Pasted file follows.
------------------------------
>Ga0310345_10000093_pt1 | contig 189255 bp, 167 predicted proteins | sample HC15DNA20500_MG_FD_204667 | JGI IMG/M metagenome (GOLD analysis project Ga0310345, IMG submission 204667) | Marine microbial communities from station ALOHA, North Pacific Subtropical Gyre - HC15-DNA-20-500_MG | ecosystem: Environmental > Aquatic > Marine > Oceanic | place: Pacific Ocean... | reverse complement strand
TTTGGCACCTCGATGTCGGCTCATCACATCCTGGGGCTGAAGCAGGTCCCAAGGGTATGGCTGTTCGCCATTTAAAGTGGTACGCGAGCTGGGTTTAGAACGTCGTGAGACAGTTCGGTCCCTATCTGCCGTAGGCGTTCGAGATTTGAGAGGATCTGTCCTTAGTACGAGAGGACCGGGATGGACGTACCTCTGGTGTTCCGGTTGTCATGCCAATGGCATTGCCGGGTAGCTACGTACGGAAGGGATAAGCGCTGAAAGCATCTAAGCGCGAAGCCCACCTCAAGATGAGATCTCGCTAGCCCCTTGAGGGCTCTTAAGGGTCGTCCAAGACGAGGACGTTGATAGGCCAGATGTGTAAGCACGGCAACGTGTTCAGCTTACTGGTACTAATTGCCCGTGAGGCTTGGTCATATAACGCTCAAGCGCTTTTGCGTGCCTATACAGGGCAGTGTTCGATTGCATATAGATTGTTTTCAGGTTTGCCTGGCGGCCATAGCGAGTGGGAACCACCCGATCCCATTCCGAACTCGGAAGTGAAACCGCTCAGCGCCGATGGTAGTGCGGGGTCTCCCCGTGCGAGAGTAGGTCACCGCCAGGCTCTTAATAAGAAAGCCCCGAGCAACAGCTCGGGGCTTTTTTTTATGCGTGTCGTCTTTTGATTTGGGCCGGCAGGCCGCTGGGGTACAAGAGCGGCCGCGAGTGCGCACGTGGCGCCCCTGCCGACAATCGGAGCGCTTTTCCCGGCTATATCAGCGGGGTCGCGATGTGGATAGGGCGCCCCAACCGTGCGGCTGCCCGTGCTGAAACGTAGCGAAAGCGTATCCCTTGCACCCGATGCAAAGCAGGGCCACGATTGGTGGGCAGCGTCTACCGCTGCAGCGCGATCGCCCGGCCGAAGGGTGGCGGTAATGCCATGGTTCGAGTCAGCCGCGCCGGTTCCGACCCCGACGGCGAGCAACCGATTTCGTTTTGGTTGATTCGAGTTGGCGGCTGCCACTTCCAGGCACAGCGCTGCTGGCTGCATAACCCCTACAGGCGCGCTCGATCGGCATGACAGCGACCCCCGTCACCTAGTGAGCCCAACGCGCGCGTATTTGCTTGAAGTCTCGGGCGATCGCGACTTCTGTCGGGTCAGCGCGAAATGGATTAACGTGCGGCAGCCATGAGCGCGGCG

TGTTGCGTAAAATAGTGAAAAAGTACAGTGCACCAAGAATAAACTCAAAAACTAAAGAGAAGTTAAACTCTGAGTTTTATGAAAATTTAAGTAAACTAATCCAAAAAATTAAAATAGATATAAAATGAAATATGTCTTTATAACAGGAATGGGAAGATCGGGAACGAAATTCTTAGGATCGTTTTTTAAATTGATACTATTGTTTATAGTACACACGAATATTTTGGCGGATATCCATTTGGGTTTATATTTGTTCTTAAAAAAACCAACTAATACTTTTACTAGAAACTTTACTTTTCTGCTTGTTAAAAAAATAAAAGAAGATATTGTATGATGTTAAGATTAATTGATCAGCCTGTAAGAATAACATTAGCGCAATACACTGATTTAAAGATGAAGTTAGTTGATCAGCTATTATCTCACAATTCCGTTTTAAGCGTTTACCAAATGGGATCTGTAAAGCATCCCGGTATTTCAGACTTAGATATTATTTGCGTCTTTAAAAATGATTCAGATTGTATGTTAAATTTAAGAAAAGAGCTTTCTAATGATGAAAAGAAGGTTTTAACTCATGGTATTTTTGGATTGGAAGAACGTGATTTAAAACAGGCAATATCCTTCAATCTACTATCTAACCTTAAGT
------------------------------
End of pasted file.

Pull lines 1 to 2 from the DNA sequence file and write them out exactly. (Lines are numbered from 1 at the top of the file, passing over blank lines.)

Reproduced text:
>Ga0310345_10000093_pt1 | contig 189255 bp, 167 predicted proteins | sample HC15DNA20500_MG_FD_204667 | JGI IMG/M metagenome (GOLD analysis project Ga0310345, IMG submission 204667) | Marine microbial communities from station ALOHA, North Pacific Subtropical Gyre - HC15-DNA-20-500_MG | ecosystem: Environmental > Aquatic > Marine > Oceanic | place: Pacific Ocean... | reverse complement strand
TTTGGCACCTCGATGTCGGCTCATCACATCCTGGGGCTGAAGCAGGTCCCAAGGGTATGGCTGTTCGCCATTTAAAGTGGTACGCGAGCTGGGTTTAGAACGTCGTGAGACAGTTCGGTCCCTATCTGCCGTAGGCGTTCGAGATTTGAGAGGATCTGTCCTTAGTACGAGAGGACCGGGATGGACGTACCTCTGGTGTTCCGGTTGTCATGCCAATGGCATTGCCGGGTAGCTACGTACGGAAGGGATAAGCGCTGAAAGCATCTAAGCGCGAAGCCCACCTCAAGATGAGATCTCGCTAGCCCCTTGAGGGCTCTTAAGGGTCGTCCAAGACGAGGACGTTGATAGGCCAGATGTGTAAGCACGGCAACGTGTTCAGCTTACTGGTACTAATTGCCCGTGAGGCTTGGTCATATAACGCTCAAGCGCTTTTGCGTGCCTATACAGGGCAGTGTTCGATTGCATATAGATTGTTTTCAGGTTTGCCTGGCGGCCATAGCGAGTGGGAACCACCCGATCCCATTCCGAACTCGGAAGTGAAACCGCTCAGCGCCGATGGTAGTGCGGGGTCTCCCCGTGCGAGAGTAGGTCACCGCCAGGCTCTTAATAAGAAAGCCCCGAGCAACAGCTCGGGGCTTTTTTTTATGCGTGTCGTCTTTTGATTTGGGCCGGCAGGCCGCTGGGGTACAAGAGCGGCCGCGAGTGCGCACGTGGCGCCCCTGCCGACAATCGGAGCGCTTTTCCCGGCTATATCAGCGGGGTCGCGATGTGGATAGGGCGCCCCAACCGTGCGGCTGCCCGTGCTGAAACGTAGCGAAAGCGTATCCCTTGCACCCGATGCAAAGCAGGGCCACGATTGGTGGGCAGCGTCTACCGCTGCAGCGCGATCGCCCGGCCGAAGGGTGGCGGTAATGCCATGGTTCGAGTCAGCCGCGCCGGTTCCGACCCCGACGGCGAGCAACCGATTTCGTTTTGGTTGATTCGAGTTGGCGGCTGCCACTTCCAGGCACAGCGCTGCTGGCTGCATAACCCCTACAGGCGCGCTCGATCGGCATGACAGCGACCCCCGTCACCTAGTGAGCCCAACGCGCGCGTATTTGCTTGAAGTCTCGGGCGATCGCGACTTCTGTCGGGTCAGCGCGAAATGGATTAACGTGCGGCAGCCATGAGCGCGGCG